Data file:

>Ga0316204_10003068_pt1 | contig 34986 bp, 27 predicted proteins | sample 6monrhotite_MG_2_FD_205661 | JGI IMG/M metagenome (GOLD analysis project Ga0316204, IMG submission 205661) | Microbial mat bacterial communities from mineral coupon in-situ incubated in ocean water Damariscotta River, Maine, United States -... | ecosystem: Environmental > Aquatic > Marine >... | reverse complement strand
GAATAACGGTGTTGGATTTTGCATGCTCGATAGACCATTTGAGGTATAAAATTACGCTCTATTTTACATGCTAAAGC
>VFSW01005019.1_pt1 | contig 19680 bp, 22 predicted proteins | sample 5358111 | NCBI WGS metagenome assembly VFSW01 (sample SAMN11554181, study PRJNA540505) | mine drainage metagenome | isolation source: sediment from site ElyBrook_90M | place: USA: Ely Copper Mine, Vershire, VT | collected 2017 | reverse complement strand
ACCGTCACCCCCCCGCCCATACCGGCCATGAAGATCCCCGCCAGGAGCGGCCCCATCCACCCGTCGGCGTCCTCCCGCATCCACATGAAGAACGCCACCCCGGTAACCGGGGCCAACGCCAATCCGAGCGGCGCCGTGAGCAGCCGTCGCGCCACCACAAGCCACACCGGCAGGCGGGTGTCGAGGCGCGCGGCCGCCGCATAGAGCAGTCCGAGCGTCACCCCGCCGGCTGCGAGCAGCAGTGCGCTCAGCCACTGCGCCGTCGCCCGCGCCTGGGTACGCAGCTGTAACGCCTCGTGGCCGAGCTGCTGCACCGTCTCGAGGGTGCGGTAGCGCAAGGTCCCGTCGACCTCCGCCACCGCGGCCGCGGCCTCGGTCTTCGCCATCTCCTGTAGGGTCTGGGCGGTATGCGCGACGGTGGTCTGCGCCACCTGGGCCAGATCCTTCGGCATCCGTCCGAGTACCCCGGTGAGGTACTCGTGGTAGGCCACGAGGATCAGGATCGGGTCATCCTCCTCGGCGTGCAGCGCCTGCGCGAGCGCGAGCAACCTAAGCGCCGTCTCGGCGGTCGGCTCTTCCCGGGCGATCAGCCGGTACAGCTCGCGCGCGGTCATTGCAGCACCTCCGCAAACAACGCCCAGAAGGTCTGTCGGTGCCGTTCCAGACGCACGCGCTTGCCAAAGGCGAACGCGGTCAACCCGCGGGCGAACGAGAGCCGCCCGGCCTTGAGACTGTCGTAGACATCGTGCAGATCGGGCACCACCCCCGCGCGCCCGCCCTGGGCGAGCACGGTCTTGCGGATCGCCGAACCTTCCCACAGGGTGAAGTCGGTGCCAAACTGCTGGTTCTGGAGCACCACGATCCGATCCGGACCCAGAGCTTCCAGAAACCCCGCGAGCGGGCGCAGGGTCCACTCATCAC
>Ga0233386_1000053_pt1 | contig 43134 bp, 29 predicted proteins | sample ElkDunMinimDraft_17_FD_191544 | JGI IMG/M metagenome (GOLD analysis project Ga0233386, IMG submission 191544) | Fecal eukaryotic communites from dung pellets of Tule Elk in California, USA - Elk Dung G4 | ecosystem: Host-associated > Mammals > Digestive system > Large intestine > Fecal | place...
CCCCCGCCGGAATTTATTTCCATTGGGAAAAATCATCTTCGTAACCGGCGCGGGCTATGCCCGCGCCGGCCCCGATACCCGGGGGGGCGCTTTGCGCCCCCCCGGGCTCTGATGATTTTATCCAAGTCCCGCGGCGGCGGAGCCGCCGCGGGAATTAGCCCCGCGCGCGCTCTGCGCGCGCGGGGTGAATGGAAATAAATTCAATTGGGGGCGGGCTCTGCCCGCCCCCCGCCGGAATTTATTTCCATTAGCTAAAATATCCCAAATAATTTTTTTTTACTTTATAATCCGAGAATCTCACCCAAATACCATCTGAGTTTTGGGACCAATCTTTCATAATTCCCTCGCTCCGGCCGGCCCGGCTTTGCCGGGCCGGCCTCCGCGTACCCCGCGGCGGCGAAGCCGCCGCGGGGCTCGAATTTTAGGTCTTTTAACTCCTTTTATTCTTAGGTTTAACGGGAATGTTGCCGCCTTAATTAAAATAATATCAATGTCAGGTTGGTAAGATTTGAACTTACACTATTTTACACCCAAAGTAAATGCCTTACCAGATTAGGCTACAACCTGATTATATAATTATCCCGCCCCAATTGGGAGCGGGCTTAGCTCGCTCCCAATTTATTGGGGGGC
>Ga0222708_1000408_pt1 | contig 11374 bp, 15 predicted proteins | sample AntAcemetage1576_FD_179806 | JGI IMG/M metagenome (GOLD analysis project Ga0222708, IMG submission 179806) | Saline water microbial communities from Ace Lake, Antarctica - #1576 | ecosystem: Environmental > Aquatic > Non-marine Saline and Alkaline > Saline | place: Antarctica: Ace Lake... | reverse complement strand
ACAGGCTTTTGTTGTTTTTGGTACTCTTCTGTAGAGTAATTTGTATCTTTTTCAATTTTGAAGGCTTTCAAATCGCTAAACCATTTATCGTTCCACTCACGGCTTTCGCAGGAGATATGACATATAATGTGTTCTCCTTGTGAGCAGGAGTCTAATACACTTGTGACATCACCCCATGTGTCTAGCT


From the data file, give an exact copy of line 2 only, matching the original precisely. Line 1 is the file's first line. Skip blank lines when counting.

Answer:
GAATAACGGTGTTGGATTTTGCATGCTCGATAGACCATTTGAGGTATAAAATTACGCTCTATTTTACATGCTAAAGC